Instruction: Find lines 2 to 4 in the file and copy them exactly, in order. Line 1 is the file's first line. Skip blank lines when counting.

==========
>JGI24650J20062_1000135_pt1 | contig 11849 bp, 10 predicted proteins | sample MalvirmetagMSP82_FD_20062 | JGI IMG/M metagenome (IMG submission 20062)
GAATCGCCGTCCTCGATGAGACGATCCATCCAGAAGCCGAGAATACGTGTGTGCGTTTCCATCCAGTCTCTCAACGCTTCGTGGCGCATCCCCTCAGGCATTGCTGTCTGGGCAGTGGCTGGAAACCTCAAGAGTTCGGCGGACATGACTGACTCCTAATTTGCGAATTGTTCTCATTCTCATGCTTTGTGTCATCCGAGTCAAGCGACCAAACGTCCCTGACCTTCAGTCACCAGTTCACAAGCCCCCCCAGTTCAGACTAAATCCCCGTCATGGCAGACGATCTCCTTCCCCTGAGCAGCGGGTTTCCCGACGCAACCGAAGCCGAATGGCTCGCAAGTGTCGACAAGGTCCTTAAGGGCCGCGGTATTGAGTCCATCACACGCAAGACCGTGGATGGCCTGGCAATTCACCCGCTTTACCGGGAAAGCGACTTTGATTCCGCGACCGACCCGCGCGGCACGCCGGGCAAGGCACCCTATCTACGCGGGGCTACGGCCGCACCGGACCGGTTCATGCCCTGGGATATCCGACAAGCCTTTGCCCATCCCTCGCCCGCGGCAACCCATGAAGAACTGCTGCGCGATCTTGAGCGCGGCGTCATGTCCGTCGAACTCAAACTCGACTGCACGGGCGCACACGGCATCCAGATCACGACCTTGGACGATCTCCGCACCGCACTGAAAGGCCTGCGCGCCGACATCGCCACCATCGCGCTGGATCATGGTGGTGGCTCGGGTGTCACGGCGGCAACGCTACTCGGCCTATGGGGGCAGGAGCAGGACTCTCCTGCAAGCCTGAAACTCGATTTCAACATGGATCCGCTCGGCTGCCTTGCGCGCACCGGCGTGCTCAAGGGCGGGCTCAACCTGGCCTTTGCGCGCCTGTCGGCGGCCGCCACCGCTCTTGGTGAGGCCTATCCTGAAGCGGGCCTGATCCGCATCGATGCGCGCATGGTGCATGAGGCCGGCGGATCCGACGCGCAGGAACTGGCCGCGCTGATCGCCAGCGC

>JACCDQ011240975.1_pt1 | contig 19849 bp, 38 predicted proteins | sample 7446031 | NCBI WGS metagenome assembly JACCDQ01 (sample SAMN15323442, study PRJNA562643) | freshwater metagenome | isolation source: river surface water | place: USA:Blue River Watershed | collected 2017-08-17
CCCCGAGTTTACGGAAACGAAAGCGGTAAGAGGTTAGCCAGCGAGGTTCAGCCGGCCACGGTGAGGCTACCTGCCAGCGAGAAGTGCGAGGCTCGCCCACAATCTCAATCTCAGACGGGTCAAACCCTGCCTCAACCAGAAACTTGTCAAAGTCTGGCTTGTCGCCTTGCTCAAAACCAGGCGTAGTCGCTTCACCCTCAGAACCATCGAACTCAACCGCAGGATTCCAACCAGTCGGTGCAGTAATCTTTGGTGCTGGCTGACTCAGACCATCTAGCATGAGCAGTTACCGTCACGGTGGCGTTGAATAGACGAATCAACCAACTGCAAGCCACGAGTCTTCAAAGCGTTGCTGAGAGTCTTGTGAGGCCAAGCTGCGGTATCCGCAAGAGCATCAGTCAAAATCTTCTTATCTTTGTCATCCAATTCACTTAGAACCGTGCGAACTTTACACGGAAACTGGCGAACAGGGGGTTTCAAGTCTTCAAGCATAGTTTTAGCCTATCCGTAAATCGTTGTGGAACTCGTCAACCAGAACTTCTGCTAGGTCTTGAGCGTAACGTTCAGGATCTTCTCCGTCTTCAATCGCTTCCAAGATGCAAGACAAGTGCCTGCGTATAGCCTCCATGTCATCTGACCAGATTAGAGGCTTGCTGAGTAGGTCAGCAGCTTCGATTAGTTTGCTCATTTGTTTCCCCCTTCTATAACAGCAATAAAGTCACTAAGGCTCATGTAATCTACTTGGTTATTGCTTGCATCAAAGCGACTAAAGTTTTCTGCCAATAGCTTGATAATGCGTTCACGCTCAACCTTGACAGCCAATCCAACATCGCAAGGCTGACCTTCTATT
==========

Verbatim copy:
GAATCGCCGTCCTCGATGAGACGATCCATCCAGAAGCCGAGAATACGTGTGTGCGTTTCCATCCAGTCTCTCAACGCTTCGTGGCGCATCCCCTCAGGCATTGCTGTCTGGGCAGTGGCTGGAAACCTCAAGAGTTCGGCGGACATGACTGACTCCTAATTTGCGAATTGTTCTCATTCTCATGCTTTGTGTCATCCGAGTCAAGCGACCAAACGTCCCTGACCTTCAGTCACCAGTTCACAAGCCCCCCCAGTTCAGACTAAATCCCCGTCATGGCAGACGATCTCCTTCCCCTGAGCAGCGGGTTTCCCGACGCAACCGAAGCCGAATGGCTCGCAAGTGTCGACAAGGTCCTTAAGGGCCGCGGTATTGAGTCCATCACACGCAAGACCGTGGATGGCCTGGCAATTCACCCGCTTTACCGGGAAAGCGACTTTGATTCCGCGACCGACCCGCGCGGCACGCCGGGCAAGGCACCCTATCTACGCGGGGCTACGGCCGCACCGGACCGGTTCATGCCCTGGGATATCCGACAAGCCTTTGCCCATCCCTCGCCCGCGGCAACCCATGAAGAACTGCTGCGCGATCTTGAGCGCGGCGTCATGTCCGTCGAACTCAAACTCGACTGCACGGGCGCACACGGCATCCAGATCACGACCTTGGACGATCTCCGCACCGCACTGAAAGGCCTGCGCGCCGACATCGCCACCATCGCGCTGGATCATGGTGGTGGCTCGGGTGTCACGGCGGCAACGCTACTCGGCCTATGGGGGCAGGAGCAGGACTCTCCTGCAAGCCTGAAACTCGATTTCAACATGGATCCGCTCGGCTGCCTTGCGCGCACCGGCGTGCTCAAGGGCGGGCTCAACCTGGCCTTTGCGCGCCTGTCGGCGGCCGCCACCGCTCTTGGTGAGGCCTATCCTGAAGCGGGCCTGATCCGCATCGATGCGCGCATGGTGCATGAGGCCGGCGGATCCGACGCGCAGGAACTGGCCGCGCTGATCGCCAGCGC

>JACCDQ011240975.1_pt1 | contig 19849 bp, 38 predicted proteins | sample 7446031 | NCBI WGS metagenome assembly JACCDQ01 (sample SAMN15323442, study PRJNA562643) | freshwater metagenome | isolation source: river surface water | place: USA:Blue River Watershed | collected 2017-08-17
CCCCGAGTTTACGGAAACGAAAGCGGTAAGAGGTTAGCCAGCGAGGTTCAGCCGGCCACGGTGAGGCTACCTGCCAGCGAGAAGTGCGAGGCTCGCCCACAATCTCAATCTCAGACGGGTCAAACCCTGCCTCAACCAGAAACTTGTCAAAGTCTGGCTTGTCGCCTTGCTCAAAACCAGGCGTAGTCGCTTCACCCTCAGAACCATCGAACTCAACCGCAGGATTCCAACCAGTCGGTGCAGTAATCTTTGGTGCTGGCTGACTCAGACCATCTAGCATGAGCAGTTACCGTCACGGTGGCGTTGAATAGACGAATCAACCAACTGCAAGCCACGAGTCTTCAAAGCGTTGCTGAGAGTCTTGTGAGGCCAAGCTGCGGTATCCGCAAGAGCATCAGTCAAAATCTTCTTATCTTTGTCATCCAATTCACTTAGAACCGTGCGAACTTTACACGGAAACTGGCGAACAGGGGGTTTCAAGTCTTCAAGCATAGTTTTAGCCTATCCGTAAATCGTTGTGGAACTCGTCAACCAGAACTTCTGCTAGGTCTTGAGCGTAACGTTCAGGATCTTCTCCGTCTTCAATCGCTTCCAAGATGCAAGACAAGTGCCTGCGTATAGCCTCCATGTCATCTGACCAGATTAGAGGCTTGCTGAGTAGGTCAGCAGCTTCGATTAGTTTGCTCATTTGTTTCCCCCTTCTATAACAGCAATAAAGTCACTAAGGCTCATGTAATCTACTTGGTTATTGCTTGCATCAAAGCGACTAAAGTTTTCTGCCAATAGCTTGATAATGCGTTCACGCTCAACCTTGACAGCCAATCCAACATCGCAAGGCTGACCTTCTATT